Believing is Seeing Counter-intuitive to Seeing is Believing?
Believing is seeing seems counter-intuitive. Prayer requires belief at least a little at first to get started. In Food in God’s Place (out of print for now), Anna learns that belief requires an act of the will, a choice, a choice that she can reinforce with power from the Holy Spirit. Further, she learns that to see clearly, she must first believe, that ‘believing is seeing.’ Also, she learns that spending regular time with Jesus increases healthy spiritual growth. In contrast, irregular time or insufficient time with him limits and stunts her growth. She suffers from spiritual anorexia that clouds her ability to see spiritually.
In chapter 2 of Food in God’s Place, Believing is Seeing, Anna says to Jesus, “I understand that I need your grace daily more than air and water.”
Jesus replies,“Remember the passage on moving mountains: believing is seeing. Ask and it will done. Believe and see it done. Your true mountains and obstacles exist in your beliefs [referring to false beliefs]; these block your soul and are much larger and more difficult to scale than any mountain on earth. Believe them cast into the ocean, and see them cast into the ocean. Already done. You just need to see it.”
After telling Anna a parable about believing, Jesus says to her, “So remember believing is seeing, not seeing is believing. If you look to this world for your beliefs, you will never see. In the world, the blind lead the blind. If you listen to them and not me, you will never see. The adversary wants you blind. Regular time with me enables you to know yourself truly.”
Regular Contact for Strong Belief
Anna learns that regular contact with Jesus through reading his Word, prayer, fasting, and trusting in him remains critical to growing in her belief. She learns that through prayer and fasting she can defeat her doubts and cast them out. ‘I do believe; help me overcome my unbelief!’ (Mark 9:24b) (NIV) See reference to Mark 9:29 in Guide to Prayer and Fasting in ‘Why Fast?’ section. Finally, by understanding and choosing to embrace ‘believing is seeing,’ Anna embraces healing and continuous healing of her spiritual blindness and spiritual anorexia.
Jesus tells her,“You must believe to understand yourself forgiven and believe so that you can forgive. By my sacrifice I ended the reign of the law for all time. By my sacrifice, I forgave all sins committed until the end of time. The reality, I wiped away all your sin. So for you a believer, the one who has repented of sin and committed their life to me, I removed your residual, occasional sins that you commit, already forgiven. Sin no longer separates us.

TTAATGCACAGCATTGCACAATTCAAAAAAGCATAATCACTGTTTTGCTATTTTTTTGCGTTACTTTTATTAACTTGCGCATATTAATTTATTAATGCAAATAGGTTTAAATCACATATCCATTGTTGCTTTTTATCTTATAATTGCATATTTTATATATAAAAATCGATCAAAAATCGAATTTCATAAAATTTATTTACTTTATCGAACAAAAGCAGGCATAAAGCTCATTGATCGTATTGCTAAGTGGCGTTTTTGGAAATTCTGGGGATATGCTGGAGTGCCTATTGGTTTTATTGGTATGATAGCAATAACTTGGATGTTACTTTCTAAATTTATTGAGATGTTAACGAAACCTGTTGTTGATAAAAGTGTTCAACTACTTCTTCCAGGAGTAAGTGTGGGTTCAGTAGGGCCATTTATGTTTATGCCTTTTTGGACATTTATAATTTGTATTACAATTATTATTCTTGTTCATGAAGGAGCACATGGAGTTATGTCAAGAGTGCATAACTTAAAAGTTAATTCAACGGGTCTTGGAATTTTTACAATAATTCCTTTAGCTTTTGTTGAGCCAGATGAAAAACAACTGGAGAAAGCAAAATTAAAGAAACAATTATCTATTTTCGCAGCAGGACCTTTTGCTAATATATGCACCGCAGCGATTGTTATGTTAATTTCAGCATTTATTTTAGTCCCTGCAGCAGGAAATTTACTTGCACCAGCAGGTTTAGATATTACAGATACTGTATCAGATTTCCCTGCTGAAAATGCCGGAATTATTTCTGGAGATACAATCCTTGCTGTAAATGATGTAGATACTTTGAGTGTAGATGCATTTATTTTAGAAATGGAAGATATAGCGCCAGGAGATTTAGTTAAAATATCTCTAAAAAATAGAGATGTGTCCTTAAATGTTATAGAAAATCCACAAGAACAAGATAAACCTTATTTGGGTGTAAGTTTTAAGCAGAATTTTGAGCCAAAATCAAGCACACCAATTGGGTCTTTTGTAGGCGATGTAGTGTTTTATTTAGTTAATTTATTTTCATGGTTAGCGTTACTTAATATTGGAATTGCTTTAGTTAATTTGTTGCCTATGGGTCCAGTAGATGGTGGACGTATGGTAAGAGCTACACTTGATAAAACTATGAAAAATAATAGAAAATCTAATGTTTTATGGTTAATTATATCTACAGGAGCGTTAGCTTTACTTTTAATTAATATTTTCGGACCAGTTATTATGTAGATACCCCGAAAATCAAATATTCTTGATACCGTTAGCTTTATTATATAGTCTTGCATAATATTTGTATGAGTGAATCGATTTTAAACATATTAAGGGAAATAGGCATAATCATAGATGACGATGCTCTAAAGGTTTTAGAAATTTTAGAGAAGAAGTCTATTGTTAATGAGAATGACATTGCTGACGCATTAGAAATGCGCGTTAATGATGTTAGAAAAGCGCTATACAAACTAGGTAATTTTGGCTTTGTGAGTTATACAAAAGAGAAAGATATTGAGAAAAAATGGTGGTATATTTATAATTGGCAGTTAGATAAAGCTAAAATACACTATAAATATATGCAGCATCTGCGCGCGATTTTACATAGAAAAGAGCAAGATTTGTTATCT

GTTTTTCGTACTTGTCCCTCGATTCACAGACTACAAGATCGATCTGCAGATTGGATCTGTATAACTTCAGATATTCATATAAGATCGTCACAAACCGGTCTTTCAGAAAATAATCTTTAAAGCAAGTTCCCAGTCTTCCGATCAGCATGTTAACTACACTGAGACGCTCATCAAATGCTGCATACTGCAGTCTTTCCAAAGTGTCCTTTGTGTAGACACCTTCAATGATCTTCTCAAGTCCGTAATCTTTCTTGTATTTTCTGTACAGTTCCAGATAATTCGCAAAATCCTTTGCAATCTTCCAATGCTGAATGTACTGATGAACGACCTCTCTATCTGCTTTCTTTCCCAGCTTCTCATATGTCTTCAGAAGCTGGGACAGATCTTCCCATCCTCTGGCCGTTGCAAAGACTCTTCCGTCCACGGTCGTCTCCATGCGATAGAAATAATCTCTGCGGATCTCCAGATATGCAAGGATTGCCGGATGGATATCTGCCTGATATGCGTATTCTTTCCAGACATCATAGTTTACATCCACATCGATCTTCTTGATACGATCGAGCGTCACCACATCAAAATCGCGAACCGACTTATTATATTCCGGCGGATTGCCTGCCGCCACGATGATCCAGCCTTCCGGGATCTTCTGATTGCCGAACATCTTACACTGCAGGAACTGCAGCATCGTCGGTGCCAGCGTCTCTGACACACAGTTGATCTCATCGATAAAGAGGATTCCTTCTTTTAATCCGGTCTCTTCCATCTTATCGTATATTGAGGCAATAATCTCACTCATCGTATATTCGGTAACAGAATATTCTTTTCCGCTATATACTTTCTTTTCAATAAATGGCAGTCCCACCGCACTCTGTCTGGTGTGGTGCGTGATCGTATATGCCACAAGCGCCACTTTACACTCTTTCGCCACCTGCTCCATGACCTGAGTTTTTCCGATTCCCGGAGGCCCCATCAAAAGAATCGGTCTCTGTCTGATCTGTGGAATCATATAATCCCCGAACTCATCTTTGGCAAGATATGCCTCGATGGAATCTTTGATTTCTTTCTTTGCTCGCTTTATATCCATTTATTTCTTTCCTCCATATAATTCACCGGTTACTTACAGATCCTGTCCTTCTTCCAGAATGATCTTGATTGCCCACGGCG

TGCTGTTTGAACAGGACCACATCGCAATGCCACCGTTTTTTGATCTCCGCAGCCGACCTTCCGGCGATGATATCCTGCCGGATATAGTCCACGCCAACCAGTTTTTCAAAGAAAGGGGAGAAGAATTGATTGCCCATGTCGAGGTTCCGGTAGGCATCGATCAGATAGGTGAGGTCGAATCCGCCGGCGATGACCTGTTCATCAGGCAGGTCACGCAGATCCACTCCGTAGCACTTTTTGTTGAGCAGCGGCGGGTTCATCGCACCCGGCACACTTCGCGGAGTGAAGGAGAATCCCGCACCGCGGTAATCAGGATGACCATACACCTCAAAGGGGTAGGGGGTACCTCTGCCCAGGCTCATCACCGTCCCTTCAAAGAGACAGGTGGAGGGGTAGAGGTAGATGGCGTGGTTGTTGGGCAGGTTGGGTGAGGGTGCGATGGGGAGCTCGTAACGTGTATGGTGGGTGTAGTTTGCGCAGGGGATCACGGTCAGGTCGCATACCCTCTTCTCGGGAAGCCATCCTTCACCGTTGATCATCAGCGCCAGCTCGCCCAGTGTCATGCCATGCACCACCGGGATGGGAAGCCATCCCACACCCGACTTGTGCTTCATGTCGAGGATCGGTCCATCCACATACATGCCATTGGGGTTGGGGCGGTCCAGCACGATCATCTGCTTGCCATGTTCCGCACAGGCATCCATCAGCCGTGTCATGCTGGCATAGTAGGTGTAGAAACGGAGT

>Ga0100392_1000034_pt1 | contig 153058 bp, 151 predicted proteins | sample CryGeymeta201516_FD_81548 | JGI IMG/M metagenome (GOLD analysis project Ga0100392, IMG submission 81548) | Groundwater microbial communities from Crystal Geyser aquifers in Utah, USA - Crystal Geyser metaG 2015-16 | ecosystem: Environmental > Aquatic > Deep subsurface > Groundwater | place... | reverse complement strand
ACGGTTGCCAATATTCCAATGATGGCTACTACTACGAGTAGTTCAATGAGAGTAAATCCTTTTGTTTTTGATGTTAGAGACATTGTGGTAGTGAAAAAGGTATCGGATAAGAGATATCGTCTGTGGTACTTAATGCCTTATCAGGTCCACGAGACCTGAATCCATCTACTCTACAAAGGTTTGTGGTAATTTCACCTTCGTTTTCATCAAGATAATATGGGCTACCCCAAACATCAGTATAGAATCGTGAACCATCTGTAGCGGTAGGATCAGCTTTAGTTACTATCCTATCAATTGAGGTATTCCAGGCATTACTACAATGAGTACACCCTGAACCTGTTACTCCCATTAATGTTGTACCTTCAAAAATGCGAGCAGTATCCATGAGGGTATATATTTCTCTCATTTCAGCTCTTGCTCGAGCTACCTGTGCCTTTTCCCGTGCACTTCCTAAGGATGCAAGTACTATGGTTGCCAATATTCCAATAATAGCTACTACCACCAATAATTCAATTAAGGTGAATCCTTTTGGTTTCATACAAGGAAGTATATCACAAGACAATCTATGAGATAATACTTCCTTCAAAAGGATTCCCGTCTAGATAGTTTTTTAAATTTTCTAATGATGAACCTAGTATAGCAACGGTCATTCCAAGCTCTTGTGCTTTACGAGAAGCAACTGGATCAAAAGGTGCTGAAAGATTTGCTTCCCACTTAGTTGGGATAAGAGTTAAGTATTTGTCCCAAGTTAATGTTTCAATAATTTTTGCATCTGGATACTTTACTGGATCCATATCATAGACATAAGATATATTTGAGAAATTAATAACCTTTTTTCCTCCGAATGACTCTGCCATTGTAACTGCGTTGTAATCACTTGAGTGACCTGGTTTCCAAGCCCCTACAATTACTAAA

I See You as You Are
“Because of my grace, I see you, the real you. Those sins that you fall into occasionally do not define you. The enemy will use them and try to tell you that you still belong to him. You still need to confess them, repent of them, and strive for perfection with my help, but I’ve already forgiven them. I will make them ‘not so’ and help you to believe they are not so. If you try to hide them and avoid confessing them, it will block your growth and ability to believe and see. As long as you remain in me, you receive a continuous flow of my grace. Do you understand why belief in me is the foundation of forgiveness?”
Anna replies,“Yes, because only you can make things ‘not so,’ as if in your sight, the offense was never committed.” Anna thought for a moment about how he by his resurrection conquered death and thus made death “not so.” His resurrection was the perfect [true and living] metaphor for the effort and power required for forgiveness, to cancel an offense, and make it “not so.”
Believing is Seeing Grows with Fasting
Fasting days serve as the best days to double down and redouble my efforts to believe. Although I should push up against these mountains in all prayers, repeating ‘I do believe; help me move overcome my unbelief.’ Especially relevant, the fasting day offers a time to confront doubts and seek God’s help in overcoming them. While helping some, empirical information or counseling offer little to remove doubt. While these may sometimes help, prayer, and the focal lens of fasting offer the true weapons in defeating doubt. God wants to help me, I just need to remember to ask. Continual, unrelenting returning to God will enable him to transform me. He transforms. I work by staying open to his transformation.
Finally, I must not give up easily or approach this casually. If the only time I spend with Jesus comes on Sunday, I will continue to suffer from spiritual anorexia, consumed by doubts, never growing, and may ultimately leave the faith. I must consume his Spirit through reading his Word, prayer, meditating on him during communion, prayer and fasting, and by giving his love to those around me.
Believing is Seeing Requires Persistence
Standing my ground and waiting, I need to practice patience and persistence in prayer and avoid going to plan B before God has given me an answer. I need to wait for God’s answer. I need to make sure beliefs, thoughts, and actions align. If I pray it, I must believe it; if I believe it, I must think it; if I think it, I must act as if God answered yes. Don’t go to plan B in mind, heart, or spirit, unless God say’s ‘no.’
If I find myself working out plan B, C, D, E, and F. Consequently the F should be a sign that I failed to wait. I must return to A and wait for God. ‘God help me to wait. I believe, help me overcome my unbelief.’
Having trouble with believing is seeing? Maybe I also have limited my concept of God? Reread: What is Your Concept of God?
Like Anna, in Food in God’s Place, I must choose to leave behind my spiritual anorexia and turn to God. Believing is seeing.